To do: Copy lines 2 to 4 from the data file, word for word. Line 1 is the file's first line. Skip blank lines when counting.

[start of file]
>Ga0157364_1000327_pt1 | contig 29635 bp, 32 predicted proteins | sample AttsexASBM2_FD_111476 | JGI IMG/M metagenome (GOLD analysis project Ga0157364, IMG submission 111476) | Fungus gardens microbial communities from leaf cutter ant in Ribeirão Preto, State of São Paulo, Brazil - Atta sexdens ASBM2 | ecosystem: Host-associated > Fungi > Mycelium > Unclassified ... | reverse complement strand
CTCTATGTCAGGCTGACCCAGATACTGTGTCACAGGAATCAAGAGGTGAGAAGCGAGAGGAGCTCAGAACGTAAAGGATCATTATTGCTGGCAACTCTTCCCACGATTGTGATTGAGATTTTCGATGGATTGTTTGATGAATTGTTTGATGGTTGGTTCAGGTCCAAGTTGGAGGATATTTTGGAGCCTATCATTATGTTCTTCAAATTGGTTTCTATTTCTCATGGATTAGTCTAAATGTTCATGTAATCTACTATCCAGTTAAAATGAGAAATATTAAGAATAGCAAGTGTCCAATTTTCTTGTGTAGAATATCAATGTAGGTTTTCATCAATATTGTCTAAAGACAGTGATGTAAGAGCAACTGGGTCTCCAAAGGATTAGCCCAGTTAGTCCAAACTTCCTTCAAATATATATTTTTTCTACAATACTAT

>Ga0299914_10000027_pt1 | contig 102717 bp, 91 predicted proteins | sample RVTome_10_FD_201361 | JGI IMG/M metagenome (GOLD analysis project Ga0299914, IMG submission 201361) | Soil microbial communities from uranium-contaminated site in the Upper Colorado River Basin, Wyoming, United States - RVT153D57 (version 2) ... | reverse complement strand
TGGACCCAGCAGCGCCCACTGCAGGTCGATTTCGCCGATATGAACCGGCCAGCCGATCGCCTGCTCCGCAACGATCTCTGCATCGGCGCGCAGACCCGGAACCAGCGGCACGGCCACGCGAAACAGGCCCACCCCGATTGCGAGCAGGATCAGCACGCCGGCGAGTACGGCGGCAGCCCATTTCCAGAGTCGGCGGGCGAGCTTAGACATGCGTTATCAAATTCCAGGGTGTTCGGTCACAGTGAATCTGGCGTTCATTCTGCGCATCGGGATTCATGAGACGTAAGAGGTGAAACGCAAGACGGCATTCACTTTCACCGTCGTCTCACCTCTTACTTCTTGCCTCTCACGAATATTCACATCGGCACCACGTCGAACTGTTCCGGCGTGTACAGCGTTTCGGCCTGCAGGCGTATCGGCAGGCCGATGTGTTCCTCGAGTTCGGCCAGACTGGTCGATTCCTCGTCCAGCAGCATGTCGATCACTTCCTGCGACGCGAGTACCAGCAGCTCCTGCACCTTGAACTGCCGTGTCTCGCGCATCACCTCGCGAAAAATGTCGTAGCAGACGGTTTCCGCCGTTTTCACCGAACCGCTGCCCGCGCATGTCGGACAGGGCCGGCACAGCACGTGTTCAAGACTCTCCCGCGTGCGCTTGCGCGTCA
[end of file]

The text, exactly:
CTCTATGTCAGGCTGACCCAGATACTGTGTCACAGGAATCAAGAGGTGAGAAGCGAGAGGAGCTCAGAACGTAAAGGATCATTATTGCTGGCAACTCTTCCCACGATTGTGATTGAGATTTTCGATGGATTGTTTGATGAATTGTTTGATGGTTGGTTCAGGTCCAAGTTGGAGGATATTTTGGAGCCTATCATTATGTTCTTCAAATTGGTTTCTATTTCTCATGGATTAGTCTAAATGTTCATGTAATCTACTATCCAGTTAAAATGAGAAATATTAAGAATAGCAAGTGTCCAATTTTCTTGTGTAGAATATCAATGTAGGTTTTCATCAATATTGTCTAAAGACAGTGATGTAAGAGCAACTGGGTCTCCAAAGGATTAGCCCAGTTAGTCCAAACTTCCTTCAAATATATATTTTTTCTACAATACTAT

>Ga0299914_10000027_pt1 | contig 102717 bp, 91 predicted proteins | sample RVTome_10_FD_201361 | JGI IMG/M metagenome (GOLD analysis project Ga0299914, IMG submission 201361) | Soil microbial communities from uranium-contaminated site in the Upper Colorado River Basin, Wyoming, United States - RVT153D57 (version 2) ... | reverse complement strand
TGGACCCAGCAGCGCCCACTGCAGGTCGATTTCGCCGATATGAACCGGCCAGCCGATCGCCTGCTCCGCAACGATCTCTGCATCGGCGCGCAGACCCGGAACCAGCGGCACGGCCACGCGAAACAGGCCCACCCCGATTGCGAGCAGGATCAGCACGCCGGCGAGTACGGCGGCAGCCCATTTCCAGAGTCGGCGGGCGAGCTTAGACATGCGTTATCAAATTCCAGGGTGTTCGGTCACAGTGAATCTGGCGTTCATTCTGCGCATCGGGATTCATGAGACGTAAGAGGTGAAACGCAAGACGGCATTCACTTTCACCGTCGTCTCACCTCTTACTTCTTGCCTCTCACGAATATTCACATCGGCACCACGTCGAACTGTTCCGGCGTGTACAGCGTTTCGGCCTGCAGGCGTATCGGCAGGCCGATGTGTTCCTCGAGTTCGGCCAGACTGGTCGATTCCTCGTCCAGCAGCATGTCGATCACTTCCTGCGACGCGAGTACCAGCAGCTCCTGCACCTTGAACTGCCGTGTCTCGCGCATCACCTCGCGAAAAATGTCGTAGCAGACGGTTTCCGCCGTTTTCACCGAACCGCTGCCCGCGCATGTCGGACAGGGCCGGCACAGCACGTGTTCAAGACTCTCCCGCGTGCGCTTGCGCGTCA